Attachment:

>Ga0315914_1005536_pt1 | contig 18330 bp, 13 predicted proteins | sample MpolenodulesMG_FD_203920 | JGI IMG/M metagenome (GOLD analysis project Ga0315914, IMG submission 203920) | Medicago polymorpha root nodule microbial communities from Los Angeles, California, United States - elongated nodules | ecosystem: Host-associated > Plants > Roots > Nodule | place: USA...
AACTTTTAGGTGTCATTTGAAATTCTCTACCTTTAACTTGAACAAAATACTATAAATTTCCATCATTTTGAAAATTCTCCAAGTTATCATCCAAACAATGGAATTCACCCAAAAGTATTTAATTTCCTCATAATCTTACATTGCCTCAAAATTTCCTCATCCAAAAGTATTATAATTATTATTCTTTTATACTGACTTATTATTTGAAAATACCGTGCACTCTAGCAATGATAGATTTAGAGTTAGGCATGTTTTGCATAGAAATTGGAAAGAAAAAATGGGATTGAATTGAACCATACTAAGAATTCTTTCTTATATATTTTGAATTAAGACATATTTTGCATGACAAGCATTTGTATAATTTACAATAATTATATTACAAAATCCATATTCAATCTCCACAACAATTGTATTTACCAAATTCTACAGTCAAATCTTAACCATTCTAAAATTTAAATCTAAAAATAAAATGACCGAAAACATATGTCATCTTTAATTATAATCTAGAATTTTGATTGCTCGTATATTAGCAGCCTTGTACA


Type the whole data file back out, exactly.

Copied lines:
>Ga0315914_1005536_pt1 | contig 18330 bp, 13 predicted proteins | sample MpolenodulesMG_FD_203920 | JGI IMG/M metagenome (GOLD analysis project Ga0315914, IMG submission 203920) | Medicago polymorpha root nodule microbial communities from Los Angeles, California, United States - elongated nodules | ecosystem: Host-associated > Plants > Roots > Nodule | place: USA...
AACTTTTAGGTGTCATTTGAAATTCTCTACCTTTAACTTGAACAAAATACTATAAATTTCCATCATTTTGAAAATTCTCCAAGTTATCATCCAAACAATGGAATTCACCCAAAAGTATTTAATTTCCTCATAATCTTACATTGCCTCAAAATTTCCTCATCCAAAAGTATTATAATTATTATTCTTTTATACTGACTTATTATTTGAAAATACCGTGCACTCTAGCAATGATAGATTTAGAGTTAGGCATGTTTTGCATAGAAATTGGAAAGAAAAAATGGGATTGAATTGAACCATACTAAGAATTCTTTCTTATATATTTTGAATTAAGACATATTTTGCATGACAAGCATTTGTATAATTTACAATAATTATATTACAAAATCCATATTCAATCTCCACAACAATTGTATTTACCAAATTCTACAGTCAAATCTTAACCATTCTAAAATTTAAATCTAAAAATAAAATGACCGAAAACATATGTCATCTTTAATTATAATCTAGAATTTTGATTGCTCGTATATTAGCAGCCTTGTACA